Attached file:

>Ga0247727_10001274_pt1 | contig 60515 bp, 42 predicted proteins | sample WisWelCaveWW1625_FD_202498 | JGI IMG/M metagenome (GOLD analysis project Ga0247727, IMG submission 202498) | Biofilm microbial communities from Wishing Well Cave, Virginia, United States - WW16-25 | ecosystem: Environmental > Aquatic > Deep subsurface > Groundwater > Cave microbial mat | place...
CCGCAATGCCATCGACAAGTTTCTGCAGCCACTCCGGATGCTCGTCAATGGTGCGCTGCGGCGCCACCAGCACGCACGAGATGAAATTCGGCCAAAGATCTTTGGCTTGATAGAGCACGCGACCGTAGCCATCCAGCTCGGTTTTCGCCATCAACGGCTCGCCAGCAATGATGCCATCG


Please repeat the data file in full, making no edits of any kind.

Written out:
>Ga0247727_10001274_pt1 | contig 60515 bp, 42 predicted proteins | sample WisWelCaveWW1625_FD_202498 | JGI IMG/M metagenome (GOLD analysis project Ga0247727, IMG submission 202498) | Biofilm microbial communities from Wishing Well Cave, Virginia, United States - WW16-25 | ecosystem: Environmental > Aquatic > Deep subsurface > Groundwater > Cave microbial mat | place...
CCGCAATGCCATCGACAAGTTTCTGCAGCCACTCCGGATGCTCGTCAATGGTGCGCTGCGGCGCCACCAGCACGCACGAGATGAAATTCGGCCAAAGATCTTTGGCTTGATAGAGCACGCGACCGTAGCCATCCAGCTCGGTTTTCGCCATCAACGGCTCGCCAGCAATGATGCCATCG